2008 was a torrid year for domestic airlines in India, as recently released figures by the Ministry of Civil Aviation (MoCA) show.
Domestic passenger traffic for the year 2008 fell 5% from 42.58 million to 40.77 million (Fig. 1), driven by the increase in fuel costs, and the massive hikes in air fares, which are yet to fully retreat, and capacity reductions by the airlines.
The Low Cost Carriers (LCCs) Indigo, SpiceJet, and JetLite, improved their market shares at the expense of Full Service Carriers (FCCs) Air India, Jet Airways, and Kingfisher Airlines. IndiGo is the big winner this year with a four per cent market share gain. Air India (the former Indian Airlines), gave up a big three per cent share. (Fig. 2)
The notable exception is Go Air (now called No Go Air due to its numerous flight cancellations), and the former Air Deccan, now christened Kingfisher Red after their acquisition. Kingfisher Red lost five per cent market share, while Kingfisher Airlines gained only three per cent, resulting in an overall loss of two per cent market share to competitors. Clearly the strategy at Kingfisher is not working.
While most airlines and airline groups lost in actual passenger numbers, LCCs IndiGo, SpiceJet, JetLite (the former Air Sahara now a subsidiary of Jet Airways), and Paramount, gained passengers. (Fig. 3).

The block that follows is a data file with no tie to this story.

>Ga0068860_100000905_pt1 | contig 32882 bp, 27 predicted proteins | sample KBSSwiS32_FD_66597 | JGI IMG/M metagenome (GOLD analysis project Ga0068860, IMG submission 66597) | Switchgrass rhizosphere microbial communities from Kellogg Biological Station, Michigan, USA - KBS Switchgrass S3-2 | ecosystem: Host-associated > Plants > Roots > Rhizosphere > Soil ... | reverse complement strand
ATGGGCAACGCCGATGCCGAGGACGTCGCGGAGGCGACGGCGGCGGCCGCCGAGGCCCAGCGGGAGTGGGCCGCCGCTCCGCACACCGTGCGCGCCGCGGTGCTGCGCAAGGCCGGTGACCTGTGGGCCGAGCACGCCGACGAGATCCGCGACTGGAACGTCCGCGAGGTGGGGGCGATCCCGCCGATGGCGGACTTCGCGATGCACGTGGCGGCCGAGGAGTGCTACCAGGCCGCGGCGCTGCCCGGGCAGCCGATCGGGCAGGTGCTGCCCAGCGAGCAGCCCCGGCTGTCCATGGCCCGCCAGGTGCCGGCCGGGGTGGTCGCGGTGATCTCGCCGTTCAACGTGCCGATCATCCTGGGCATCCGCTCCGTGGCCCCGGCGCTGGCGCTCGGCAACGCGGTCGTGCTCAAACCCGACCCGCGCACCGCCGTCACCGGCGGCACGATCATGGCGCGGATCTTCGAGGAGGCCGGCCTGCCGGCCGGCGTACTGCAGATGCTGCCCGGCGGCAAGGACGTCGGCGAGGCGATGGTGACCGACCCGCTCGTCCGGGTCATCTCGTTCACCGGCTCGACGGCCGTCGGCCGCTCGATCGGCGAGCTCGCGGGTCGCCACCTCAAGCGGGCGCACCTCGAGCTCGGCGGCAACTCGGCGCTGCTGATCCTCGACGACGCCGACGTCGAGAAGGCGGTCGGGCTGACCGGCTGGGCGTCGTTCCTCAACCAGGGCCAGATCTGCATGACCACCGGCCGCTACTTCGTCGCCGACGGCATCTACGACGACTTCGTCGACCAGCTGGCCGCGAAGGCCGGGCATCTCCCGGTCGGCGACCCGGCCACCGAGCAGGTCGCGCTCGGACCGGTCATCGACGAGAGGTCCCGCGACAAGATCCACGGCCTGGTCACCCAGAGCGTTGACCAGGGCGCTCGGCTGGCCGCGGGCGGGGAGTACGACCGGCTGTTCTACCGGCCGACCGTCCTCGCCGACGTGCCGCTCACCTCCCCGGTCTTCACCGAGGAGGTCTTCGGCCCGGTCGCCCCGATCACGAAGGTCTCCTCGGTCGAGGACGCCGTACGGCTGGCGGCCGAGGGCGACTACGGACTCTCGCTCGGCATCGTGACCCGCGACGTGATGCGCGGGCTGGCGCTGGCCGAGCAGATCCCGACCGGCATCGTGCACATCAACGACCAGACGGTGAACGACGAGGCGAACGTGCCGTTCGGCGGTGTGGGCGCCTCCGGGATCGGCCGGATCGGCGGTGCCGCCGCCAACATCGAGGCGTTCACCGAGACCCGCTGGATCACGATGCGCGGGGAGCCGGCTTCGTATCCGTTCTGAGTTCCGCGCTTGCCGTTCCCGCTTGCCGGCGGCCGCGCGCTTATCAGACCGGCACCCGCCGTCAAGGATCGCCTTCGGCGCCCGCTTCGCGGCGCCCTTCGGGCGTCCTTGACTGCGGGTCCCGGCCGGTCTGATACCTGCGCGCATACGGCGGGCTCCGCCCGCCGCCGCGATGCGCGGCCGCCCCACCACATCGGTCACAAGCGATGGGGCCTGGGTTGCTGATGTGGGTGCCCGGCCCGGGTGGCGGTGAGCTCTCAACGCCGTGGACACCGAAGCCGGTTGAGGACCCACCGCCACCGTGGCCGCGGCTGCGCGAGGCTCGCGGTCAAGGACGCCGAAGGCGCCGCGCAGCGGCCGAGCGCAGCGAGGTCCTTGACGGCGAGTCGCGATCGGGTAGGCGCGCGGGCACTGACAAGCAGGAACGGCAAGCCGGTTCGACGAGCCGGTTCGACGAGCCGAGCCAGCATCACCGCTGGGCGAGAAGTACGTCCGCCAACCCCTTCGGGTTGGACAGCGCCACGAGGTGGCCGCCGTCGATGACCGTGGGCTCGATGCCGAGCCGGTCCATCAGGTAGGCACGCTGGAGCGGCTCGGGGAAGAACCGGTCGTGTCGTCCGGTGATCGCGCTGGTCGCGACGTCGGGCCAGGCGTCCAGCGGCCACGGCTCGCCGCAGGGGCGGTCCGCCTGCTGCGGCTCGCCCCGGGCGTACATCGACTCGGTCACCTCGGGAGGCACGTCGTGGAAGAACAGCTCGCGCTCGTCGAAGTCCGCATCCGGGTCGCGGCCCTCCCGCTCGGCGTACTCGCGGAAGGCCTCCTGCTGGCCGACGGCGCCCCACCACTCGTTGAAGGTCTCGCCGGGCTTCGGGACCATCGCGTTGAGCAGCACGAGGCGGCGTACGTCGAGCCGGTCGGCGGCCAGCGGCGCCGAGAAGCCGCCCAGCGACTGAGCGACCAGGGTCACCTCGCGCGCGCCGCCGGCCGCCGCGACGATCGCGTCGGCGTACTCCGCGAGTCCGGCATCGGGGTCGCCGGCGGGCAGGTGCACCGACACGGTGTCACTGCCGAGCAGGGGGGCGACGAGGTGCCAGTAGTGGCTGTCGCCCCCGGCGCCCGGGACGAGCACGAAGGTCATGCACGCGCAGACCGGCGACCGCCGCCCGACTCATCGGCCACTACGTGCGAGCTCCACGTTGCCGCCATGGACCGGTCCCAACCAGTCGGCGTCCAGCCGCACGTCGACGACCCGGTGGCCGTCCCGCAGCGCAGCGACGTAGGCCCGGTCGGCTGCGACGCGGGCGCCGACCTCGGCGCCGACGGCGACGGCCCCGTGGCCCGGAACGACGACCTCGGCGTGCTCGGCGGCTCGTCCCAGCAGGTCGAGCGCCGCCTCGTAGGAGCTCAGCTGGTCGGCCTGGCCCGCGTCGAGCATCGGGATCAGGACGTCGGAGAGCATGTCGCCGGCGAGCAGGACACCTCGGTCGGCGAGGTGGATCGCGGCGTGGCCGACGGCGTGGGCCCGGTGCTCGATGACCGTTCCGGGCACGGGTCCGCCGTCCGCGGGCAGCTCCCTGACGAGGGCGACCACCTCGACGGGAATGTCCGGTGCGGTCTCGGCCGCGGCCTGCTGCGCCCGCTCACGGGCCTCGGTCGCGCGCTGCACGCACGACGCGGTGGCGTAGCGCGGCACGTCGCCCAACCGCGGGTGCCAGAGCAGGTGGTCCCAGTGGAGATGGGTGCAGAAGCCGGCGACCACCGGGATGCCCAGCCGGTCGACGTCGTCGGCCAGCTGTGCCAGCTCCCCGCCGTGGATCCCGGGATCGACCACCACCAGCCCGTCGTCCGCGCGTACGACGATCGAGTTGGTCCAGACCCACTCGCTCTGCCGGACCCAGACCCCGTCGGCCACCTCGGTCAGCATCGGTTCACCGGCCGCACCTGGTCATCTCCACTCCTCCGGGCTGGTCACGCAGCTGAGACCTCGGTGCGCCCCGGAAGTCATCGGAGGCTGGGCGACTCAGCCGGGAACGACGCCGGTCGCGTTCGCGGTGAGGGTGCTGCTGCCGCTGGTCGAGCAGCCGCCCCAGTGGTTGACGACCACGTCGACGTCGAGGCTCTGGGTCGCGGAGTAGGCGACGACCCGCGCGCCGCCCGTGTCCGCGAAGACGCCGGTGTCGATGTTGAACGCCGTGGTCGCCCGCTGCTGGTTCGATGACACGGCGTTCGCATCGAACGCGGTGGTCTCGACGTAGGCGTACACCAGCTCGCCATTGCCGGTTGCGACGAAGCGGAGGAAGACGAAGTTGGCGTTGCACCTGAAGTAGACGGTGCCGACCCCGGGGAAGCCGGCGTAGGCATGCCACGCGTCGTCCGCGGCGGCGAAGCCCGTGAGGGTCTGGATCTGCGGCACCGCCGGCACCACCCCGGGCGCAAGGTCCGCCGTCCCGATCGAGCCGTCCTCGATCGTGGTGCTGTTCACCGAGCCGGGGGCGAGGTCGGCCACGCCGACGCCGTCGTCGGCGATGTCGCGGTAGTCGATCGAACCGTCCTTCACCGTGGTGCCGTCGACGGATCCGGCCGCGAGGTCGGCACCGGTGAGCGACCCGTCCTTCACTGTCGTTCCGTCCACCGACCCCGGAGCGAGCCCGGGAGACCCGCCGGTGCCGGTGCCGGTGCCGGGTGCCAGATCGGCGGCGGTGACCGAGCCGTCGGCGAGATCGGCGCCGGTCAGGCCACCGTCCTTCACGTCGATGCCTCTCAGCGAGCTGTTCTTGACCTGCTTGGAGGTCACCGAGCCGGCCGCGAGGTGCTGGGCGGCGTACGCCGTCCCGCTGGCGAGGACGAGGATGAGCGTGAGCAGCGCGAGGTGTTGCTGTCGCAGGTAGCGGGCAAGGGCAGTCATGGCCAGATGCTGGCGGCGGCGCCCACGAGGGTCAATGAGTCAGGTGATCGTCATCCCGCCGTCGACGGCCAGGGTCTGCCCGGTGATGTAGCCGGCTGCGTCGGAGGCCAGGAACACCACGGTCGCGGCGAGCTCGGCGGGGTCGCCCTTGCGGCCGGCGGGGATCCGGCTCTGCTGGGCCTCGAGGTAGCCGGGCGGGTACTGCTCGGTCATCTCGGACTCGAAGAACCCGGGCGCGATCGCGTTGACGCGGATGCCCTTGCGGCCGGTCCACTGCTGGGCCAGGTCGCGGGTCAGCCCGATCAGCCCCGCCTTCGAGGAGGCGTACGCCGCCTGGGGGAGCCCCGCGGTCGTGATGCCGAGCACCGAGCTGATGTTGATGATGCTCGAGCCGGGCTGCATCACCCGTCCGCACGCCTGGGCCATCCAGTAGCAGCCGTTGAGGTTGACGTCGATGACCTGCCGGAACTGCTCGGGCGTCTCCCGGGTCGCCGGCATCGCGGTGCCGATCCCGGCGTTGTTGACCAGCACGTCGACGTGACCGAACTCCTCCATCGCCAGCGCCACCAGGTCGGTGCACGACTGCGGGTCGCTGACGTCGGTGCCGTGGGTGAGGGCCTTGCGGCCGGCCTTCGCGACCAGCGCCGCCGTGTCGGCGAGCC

The capacity swapping at Kingfisher group is clearly visible, and when performance of both Kingfisher Airlines and Kingfisher Red is combined, actual passenger numbers went down 10.5 per cent, from 12.56 million to 11.25 million.
The first two quarters of 2008, provided no clue to the excess capacity in the Indian airline industry. The “perfect storm” of increased fuel prices and reduced economic activity started rearing its ugly head towards the end of Q2 (April, May, June), and kicked the industry in it’s teeth in Q3, with a mind numbing 25 per cent drop in traffic. (Fig. 4). Q4 has provided some seasonal relief, but Q1 of 2009 will see numbers dropping back again.
With the exception of Paramount, which has a small niche regional market, all the airlines saw massive drops in passengers in Q3. (Fig. 5). Most airlines staged a recovery in Q4, but the surprise is Jet Airways. It’s passenger numbers tanked almost 20 per cent in Q3 and continued the downfall by another 15 per cent in Q4.
The market share of LCCs followed the increase in air fares, as passengers shifted from the FSCs. SpiceJet share in Q3 reflected its financial problems, prior to the Ross bailout. (Fig. 6)
It is an ignominious performance that the pioneer in the air travel bubble, Air Deccan (now Kingfisher Red) has lost over six per cent market share over the year. Clearly many of the “first time flier” passengers have chosen not to repeat, either returning back to trains and buses, or moving to other carriers like IndiGo and SpiceJet.
The data highlights the price sensitive nature of the Indian traveller. IndiGo appears to have a winning formula with its low prices and efficient service. Fancy gimmicks do not work. At a time of economic slowdown, the FSCs have to get their act together quickly. By holding fuel surcharges to unjustifiably high levels, they are surrendering ground to the LCCs and surface transport.